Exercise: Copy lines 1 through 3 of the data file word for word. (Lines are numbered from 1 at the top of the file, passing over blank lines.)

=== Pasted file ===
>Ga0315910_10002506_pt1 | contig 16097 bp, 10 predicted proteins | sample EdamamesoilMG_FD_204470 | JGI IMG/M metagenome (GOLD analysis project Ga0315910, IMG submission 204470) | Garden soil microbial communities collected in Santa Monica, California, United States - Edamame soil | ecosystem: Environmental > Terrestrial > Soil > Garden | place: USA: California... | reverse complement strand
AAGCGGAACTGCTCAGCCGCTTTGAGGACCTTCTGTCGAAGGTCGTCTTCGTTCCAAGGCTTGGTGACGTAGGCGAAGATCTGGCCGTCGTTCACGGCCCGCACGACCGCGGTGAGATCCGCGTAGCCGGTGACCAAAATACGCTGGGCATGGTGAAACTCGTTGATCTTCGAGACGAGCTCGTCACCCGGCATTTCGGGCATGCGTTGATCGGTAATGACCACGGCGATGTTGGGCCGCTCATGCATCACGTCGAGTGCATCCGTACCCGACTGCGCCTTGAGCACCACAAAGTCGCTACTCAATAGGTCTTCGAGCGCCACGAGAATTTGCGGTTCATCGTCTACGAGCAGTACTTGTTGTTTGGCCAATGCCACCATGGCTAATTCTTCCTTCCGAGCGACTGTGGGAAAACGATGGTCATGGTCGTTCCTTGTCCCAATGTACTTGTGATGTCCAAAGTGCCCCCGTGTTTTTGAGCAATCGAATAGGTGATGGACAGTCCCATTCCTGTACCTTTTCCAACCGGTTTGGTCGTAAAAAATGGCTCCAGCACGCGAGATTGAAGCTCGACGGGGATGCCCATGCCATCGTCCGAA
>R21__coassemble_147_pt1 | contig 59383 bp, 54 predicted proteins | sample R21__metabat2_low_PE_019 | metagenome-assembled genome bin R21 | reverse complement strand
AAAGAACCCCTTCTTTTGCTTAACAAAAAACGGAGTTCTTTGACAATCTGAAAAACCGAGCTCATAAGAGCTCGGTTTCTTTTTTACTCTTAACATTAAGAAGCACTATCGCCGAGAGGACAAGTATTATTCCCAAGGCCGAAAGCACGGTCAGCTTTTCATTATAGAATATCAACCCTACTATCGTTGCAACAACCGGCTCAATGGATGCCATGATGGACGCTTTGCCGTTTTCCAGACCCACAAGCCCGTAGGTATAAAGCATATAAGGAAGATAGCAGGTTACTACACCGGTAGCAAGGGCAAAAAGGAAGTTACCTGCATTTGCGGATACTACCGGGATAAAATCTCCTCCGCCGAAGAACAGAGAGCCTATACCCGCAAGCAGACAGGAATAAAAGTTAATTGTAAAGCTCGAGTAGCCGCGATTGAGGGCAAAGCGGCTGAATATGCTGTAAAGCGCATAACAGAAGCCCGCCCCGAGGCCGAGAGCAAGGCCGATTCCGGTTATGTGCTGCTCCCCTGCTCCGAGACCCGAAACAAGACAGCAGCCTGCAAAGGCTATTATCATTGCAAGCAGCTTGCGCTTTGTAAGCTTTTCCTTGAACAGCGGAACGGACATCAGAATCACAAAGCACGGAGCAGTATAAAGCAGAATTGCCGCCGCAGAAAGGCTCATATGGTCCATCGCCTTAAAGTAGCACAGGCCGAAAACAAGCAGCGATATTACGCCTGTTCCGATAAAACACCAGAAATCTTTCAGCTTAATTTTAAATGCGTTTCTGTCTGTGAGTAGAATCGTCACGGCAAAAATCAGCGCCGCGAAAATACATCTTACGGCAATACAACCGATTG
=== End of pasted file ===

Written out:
>Ga0315910_10002506_pt1 | contig 16097 bp, 10 predicted proteins | sample EdamamesoilMG_FD_204470 | JGI IMG/M metagenome (GOLD analysis project Ga0315910, IMG submission 204470) | Garden soil microbial communities collected in Santa Monica, California, United States - Edamame soil | ecosystem: Environmental > Terrestrial > Soil > Garden | place: USA: California... | reverse complement strand
AAGCGGAACTGCTCAGCCGCTTTGAGGACCTTCTGTCGAAGGTCGTCTTCGTTCCAAGGCTTGGTGACGTAGGCGAAGATCTGGCCGTCGTTCACGGCCCGCACGACCGCGGTGAGATCCGCGTAGCCGGTGACCAAAATACGCTGGGCATGGTGAAACTCGTTGATCTTCGAGACGAGCTCGTCACCCGGCATTTCGGGCATGCGTTGATCGGTAATGACCACGGCGATGTTGGGCCGCTCATGCATCACGTCGAGTGCATCCGTACCCGACTGCGCCTTGAGCACCACAAAGTCGCTACTCAATAGGTCTTCGAGCGCCACGAGAATTTGCGGTTCATCGTCTACGAGCAGTACTTGTTGTTTGGCCAATGCCACCATGGCTAATTCTTCCTTCCGAGCGACTGTGGGAAAACGATGGTCATGGTCGTTCCTTGTCCCAATGTACTTGTGATGTCCAAAGTGCCCCCGTGTTTTTGAGCAATCGAATAGGTGATGGACAGTCCCATTCCTGTACCTTTTCCAACCGGTTTGGTCGTAAAAAATGGCTCCAGCACGCGAGATTGAAGCTCGACGGGGATGCCCATGCCATCGTCCGAA
>R21__coassemble_147_pt1 | contig 59383 bp, 54 predicted proteins | sample R21__metabat2_low_PE_019 | metagenome-assembled genome bin R21 | reverse complement strand